In addition to this book, the author has a wonderful website, www.sparrowbook.com, that provides additional maps in Google Earth and YouTube videos of the interviews he did with the participants. There are detailed maps in the book along with photos too. As you get deeper into the book you will find yourself drawn to the Sparrow Book website with much interest.
- by Emeritus Professor Richard Harding, University of Western Australia.
This is a really comprehensive account of the doings and fate of Sparrow Force. It is very through, and is in effect a source book for anyone else writing in this area. It lists all the personnel involved, there are photos of many of them, the numerous interviewees are listed, and the bibliography is thorough.
The interest for 2nd/2nd people is the way the author draws together the stories of two forces that intersected – The Sparrows and the 2/2 Independent Company. Necessarily The Sparrows’ story predominates. This is because it is concerned with the fate of captured Sparrow Force members, of whom Charlie was one. None of the 2/2 was captured and spent time in the Japanese POW camps that Sparrow Force members endured.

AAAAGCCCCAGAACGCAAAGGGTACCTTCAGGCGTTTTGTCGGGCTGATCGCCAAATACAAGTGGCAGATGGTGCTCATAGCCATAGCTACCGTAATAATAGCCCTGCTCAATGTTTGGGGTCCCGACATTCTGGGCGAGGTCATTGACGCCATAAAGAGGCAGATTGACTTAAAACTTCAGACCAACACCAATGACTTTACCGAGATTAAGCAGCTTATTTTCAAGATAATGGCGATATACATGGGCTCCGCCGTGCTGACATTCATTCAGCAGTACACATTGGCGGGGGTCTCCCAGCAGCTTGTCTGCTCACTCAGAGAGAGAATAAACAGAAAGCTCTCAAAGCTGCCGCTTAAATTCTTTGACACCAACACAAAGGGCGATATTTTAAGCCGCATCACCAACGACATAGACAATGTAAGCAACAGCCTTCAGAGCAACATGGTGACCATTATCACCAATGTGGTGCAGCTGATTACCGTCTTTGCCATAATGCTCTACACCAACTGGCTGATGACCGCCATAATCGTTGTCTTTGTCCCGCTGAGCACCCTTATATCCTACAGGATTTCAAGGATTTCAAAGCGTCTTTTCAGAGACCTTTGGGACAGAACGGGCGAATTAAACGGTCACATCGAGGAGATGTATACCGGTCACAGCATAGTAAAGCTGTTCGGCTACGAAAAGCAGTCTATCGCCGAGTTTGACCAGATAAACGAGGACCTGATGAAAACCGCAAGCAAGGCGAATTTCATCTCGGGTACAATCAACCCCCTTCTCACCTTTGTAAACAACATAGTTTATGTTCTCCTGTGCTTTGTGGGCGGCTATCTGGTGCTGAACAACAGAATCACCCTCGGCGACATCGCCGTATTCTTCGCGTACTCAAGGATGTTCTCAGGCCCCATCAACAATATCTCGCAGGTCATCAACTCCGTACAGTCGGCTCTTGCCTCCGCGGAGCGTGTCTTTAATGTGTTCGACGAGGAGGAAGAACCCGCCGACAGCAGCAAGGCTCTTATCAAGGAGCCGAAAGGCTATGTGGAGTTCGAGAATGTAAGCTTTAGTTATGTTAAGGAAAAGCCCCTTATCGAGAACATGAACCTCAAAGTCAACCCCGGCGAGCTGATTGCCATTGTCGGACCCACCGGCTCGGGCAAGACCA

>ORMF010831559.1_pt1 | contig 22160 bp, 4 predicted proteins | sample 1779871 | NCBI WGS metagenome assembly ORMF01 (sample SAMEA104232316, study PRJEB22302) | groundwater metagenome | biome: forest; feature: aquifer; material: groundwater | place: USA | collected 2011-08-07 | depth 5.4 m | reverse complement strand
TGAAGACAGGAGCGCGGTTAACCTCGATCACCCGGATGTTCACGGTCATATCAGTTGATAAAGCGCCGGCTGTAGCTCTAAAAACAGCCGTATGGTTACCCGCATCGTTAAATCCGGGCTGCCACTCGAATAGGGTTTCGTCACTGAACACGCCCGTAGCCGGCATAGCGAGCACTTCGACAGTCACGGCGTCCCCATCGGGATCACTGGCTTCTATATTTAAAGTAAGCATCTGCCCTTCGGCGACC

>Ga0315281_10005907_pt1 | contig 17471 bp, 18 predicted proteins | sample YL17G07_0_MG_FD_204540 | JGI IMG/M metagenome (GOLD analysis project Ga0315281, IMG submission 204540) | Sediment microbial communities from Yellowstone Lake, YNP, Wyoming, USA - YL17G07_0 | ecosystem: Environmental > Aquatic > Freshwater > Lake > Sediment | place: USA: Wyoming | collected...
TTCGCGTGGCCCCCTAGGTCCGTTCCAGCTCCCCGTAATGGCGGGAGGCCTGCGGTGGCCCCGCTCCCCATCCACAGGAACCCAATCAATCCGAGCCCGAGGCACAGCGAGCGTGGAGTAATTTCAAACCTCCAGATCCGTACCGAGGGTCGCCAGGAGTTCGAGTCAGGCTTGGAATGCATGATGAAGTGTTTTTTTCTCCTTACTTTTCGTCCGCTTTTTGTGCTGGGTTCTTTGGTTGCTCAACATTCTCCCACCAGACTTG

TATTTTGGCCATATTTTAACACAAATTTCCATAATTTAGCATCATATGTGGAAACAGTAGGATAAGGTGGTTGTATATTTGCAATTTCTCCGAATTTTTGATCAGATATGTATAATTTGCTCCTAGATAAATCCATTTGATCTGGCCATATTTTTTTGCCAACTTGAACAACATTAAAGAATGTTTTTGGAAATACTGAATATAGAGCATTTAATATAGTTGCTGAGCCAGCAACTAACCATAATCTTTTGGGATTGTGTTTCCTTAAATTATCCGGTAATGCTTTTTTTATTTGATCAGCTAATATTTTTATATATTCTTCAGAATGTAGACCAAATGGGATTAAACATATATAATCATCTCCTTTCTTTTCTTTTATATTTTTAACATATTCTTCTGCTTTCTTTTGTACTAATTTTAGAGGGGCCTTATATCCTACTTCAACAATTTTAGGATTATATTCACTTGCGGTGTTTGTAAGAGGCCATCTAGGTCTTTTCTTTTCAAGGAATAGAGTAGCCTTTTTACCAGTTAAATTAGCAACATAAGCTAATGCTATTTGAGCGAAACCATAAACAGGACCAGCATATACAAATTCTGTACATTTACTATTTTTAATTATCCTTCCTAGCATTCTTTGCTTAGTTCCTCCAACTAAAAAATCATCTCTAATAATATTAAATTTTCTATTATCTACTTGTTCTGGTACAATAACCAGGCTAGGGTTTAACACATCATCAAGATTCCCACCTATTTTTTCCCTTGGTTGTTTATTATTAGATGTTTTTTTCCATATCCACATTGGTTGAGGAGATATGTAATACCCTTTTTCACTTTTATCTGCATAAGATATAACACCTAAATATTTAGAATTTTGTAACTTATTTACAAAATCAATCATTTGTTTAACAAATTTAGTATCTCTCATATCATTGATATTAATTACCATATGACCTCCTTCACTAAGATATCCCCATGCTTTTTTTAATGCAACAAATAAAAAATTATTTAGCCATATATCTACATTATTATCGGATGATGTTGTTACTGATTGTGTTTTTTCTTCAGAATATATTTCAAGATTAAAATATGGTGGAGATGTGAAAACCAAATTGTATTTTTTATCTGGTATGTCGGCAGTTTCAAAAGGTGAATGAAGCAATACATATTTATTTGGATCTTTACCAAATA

The story is anchored well by the references to Mary “back home”. That gives it strength and coherence. Another strength is that the story does not finish with VJ Day. The war crimes trials are integral to the completion of the Sparrow Force story.
Change of Guard
The Enemy Within
Where Right and Glory Lead
Between a Rock and a Hard Place
How brave were we?
Conflicted 191 Chapter 20 Independent Company
Sparrow Force Awards 23 February 17 December 1942
The Devil You Do
The Devil You Dont
Safety in Numbers
Belly of the Beast
State of Mind
Ashes to Ashes
The Other Foot
Reasons to be Alive
Sons of Bitches
Brave and Faithful
Brave New World
Courage Under Fire
Australias first commandoes
The Rules of War
The Bomb save lives?
List of Mitsushima prisoners who laid war crimes complaints
Table of Sparrow Force casualty numbers
Sparrow Force Roll of Honour
Sparrow Force Rolls
21 Fortress Company
212 Field Ambulance A Company RAMC
18 AntiTank Battery B Company RAA
Platoon D from West Timor 22 Independent Company
Mitsushima Kanose Prisoners
Usapa Besar POW Camp
Tokyo Detachment 2 Mitsushima POW Camp Guards
Kanose POW Camp